Authorities in Pakistan have declared a state of national emergency due to the floods that are ravaging the country, a “weather-induced humanitarian crisis of epic proportions” according to the government, and which already leaves at least 937 dead, including 343 children, and 30 million people homeless.
The rains have taken their toll on the people of Sindh province in the south of the country, where more than 300 people have died since the floods began on June 14. The state of Balochistan has reported 234 deaths, while Jibber Pakhtunkhwa and Punjab recorded 185 and 165 deaths respectively, according to the balance sheet of the National Disaster Management Authority (NDMA) collected Friday by the newspaper ‘Dawn’.
According to the NDMA, Pakistan received 166.8 mm of rainfall in August compared to the average of 48 mm, an increase of 241 percent. Consequently, the abnormally increased rainfall generated flash floods across the country, particularly in the southern part of Pakistan and specifically in Sindh, where more than a score of municipalities have been submerged.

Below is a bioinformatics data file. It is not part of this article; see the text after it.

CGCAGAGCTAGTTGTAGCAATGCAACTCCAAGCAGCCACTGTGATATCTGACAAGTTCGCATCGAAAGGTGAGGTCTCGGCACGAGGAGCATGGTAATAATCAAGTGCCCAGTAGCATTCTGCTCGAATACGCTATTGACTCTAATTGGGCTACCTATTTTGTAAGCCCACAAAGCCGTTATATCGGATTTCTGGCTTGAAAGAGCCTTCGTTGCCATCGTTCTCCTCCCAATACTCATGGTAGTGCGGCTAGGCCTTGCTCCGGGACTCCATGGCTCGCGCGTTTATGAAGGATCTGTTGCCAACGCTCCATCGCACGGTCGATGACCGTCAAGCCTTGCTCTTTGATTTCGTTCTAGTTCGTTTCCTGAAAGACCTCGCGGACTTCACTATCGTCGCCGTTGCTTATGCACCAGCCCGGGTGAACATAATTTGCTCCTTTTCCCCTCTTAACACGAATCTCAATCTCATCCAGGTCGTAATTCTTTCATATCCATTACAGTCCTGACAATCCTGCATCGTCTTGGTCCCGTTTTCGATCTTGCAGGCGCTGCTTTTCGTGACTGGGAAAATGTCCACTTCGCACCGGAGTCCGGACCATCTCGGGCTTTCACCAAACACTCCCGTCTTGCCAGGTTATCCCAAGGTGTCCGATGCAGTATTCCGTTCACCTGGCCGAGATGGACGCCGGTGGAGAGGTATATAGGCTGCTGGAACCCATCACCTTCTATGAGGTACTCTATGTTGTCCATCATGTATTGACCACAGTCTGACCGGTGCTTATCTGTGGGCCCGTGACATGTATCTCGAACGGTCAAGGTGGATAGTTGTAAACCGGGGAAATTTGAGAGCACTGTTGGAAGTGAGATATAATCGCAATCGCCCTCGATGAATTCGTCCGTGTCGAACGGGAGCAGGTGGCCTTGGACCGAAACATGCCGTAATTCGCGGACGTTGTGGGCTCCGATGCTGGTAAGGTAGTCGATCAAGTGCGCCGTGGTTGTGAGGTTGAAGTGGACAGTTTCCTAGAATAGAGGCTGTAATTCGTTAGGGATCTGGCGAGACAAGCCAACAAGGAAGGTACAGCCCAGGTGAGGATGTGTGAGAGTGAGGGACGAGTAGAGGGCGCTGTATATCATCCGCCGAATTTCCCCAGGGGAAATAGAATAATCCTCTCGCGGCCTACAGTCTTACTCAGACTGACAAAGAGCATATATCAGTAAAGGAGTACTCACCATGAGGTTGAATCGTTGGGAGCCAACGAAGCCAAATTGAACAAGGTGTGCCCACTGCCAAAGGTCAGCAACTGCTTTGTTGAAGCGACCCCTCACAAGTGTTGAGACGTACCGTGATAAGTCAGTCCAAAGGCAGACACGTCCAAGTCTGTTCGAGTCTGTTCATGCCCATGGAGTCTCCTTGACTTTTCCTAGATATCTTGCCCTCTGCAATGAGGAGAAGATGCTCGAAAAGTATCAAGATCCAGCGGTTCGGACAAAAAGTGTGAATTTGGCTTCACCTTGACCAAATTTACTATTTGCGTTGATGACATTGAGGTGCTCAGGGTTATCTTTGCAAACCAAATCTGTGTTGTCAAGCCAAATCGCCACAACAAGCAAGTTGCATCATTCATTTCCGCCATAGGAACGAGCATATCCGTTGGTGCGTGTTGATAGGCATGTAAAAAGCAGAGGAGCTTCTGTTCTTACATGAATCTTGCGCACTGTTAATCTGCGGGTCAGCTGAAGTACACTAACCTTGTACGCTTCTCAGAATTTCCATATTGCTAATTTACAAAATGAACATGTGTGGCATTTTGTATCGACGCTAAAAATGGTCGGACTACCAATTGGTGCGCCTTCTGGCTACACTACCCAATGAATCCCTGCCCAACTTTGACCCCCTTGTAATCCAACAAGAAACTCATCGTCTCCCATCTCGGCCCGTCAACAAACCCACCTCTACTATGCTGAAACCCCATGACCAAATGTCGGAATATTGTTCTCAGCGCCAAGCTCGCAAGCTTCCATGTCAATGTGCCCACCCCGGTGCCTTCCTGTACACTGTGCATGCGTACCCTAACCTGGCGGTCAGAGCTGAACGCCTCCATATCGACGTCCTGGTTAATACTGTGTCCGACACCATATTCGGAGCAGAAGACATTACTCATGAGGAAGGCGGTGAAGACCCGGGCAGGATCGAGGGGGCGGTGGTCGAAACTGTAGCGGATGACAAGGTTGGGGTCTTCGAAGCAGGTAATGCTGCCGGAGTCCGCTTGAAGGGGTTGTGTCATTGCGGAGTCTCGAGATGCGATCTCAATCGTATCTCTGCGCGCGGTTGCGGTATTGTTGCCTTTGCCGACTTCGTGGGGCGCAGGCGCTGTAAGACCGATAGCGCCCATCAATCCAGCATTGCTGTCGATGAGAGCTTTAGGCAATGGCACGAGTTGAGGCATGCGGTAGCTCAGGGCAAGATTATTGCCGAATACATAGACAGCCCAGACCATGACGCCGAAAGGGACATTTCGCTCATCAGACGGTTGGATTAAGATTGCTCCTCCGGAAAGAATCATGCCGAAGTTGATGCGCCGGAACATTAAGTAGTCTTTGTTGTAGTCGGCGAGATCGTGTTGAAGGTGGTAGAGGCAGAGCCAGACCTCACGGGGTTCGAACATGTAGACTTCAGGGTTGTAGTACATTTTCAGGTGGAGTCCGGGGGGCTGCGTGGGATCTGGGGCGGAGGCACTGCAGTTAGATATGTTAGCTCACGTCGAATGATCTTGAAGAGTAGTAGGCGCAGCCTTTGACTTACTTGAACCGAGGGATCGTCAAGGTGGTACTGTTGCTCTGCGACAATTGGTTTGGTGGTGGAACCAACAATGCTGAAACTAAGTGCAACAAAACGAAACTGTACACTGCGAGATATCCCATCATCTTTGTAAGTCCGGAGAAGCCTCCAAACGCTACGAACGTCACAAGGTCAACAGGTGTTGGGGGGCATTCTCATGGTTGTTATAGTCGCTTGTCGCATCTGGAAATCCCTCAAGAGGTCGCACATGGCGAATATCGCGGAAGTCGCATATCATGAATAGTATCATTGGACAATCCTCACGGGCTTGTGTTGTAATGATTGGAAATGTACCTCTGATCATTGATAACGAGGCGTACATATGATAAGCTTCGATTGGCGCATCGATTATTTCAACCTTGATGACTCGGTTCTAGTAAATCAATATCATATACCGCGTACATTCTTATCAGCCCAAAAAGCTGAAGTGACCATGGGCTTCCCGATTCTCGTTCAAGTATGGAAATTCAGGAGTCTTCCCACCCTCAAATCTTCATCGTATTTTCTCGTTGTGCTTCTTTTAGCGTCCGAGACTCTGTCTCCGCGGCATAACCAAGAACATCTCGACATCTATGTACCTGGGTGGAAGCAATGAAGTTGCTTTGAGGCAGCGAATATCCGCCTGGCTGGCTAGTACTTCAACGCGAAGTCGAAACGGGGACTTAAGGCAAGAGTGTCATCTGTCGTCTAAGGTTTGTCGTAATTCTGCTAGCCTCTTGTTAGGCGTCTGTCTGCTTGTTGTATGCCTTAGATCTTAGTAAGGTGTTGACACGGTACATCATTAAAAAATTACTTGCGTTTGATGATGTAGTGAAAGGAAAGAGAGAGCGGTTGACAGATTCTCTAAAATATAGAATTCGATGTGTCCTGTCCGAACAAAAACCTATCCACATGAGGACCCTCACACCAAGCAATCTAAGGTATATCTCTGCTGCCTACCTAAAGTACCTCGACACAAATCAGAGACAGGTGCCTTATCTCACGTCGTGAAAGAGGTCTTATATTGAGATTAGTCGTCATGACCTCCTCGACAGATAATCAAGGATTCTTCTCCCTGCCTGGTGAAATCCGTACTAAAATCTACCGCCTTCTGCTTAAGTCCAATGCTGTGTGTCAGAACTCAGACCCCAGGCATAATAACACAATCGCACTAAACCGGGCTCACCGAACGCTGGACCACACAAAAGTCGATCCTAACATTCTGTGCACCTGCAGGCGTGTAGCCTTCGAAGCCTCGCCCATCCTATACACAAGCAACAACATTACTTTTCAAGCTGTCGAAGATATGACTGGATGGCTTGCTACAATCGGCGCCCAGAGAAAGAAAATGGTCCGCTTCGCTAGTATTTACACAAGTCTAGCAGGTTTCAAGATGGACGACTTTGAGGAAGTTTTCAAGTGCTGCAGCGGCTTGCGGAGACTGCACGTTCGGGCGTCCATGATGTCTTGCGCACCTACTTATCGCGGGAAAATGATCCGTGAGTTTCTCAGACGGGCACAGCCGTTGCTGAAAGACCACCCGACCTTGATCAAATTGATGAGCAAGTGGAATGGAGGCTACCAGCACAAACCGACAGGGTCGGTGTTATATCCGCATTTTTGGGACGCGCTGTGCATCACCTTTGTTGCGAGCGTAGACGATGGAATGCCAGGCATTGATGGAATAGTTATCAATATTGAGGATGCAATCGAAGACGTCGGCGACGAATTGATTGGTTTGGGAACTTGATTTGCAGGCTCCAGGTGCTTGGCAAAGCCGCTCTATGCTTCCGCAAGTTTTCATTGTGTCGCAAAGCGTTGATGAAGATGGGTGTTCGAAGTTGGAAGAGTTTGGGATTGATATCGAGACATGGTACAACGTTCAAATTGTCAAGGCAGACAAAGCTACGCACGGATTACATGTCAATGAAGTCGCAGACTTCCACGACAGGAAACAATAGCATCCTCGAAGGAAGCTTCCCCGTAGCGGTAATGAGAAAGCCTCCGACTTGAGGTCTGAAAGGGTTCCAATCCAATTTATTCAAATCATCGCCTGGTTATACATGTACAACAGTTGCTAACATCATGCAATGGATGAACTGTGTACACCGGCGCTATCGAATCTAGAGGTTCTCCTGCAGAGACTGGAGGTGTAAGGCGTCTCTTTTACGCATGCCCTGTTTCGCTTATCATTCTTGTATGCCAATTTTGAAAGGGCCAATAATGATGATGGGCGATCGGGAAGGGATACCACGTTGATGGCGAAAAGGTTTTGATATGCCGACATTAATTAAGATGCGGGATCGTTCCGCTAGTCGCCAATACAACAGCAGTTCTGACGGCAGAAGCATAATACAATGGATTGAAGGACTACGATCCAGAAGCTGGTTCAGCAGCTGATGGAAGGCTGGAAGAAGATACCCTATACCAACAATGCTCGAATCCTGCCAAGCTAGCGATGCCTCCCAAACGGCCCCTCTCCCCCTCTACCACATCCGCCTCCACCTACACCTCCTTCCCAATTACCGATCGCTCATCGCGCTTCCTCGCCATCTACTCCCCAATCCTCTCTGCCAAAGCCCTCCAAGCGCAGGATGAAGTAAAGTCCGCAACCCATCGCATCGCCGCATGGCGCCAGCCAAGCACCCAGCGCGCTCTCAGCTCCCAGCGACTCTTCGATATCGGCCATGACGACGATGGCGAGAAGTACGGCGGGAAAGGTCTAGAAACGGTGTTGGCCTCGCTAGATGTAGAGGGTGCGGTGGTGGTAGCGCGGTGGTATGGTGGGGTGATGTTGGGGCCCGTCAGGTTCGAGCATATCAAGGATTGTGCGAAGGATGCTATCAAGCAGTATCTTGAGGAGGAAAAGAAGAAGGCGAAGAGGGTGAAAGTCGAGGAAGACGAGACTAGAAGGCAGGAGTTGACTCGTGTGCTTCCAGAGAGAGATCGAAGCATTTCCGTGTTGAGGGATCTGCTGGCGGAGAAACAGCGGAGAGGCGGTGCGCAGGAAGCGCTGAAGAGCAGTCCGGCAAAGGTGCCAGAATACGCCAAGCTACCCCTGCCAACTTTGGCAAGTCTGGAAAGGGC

The Minister for Climate Change, Sherry Rehman, has confirmed in the last hours the opening of a “war room” headed by the Prime Minister, Shabhaz Sharif, to face these “monstrous rains”.
“Pakistan is going through its eighth monsoon cycle; normally the country has only three or four monsoon rain cycles. This is unprecedented and the data we are shuffling around hints that we could go through another ninth cycle next month,” he said.
The European Union announced Friday that it will allocate 1.8 million euros in humanitarian aid to assist people affected by the floods, through organizations working on the ground and seek to alleviate the consequences of monsoon rains.
This includes the provision of temporary shelters, food, water, health services and transfers. This aid is in addition to the 350,000 euros sent to help communities in Balochistan in particular.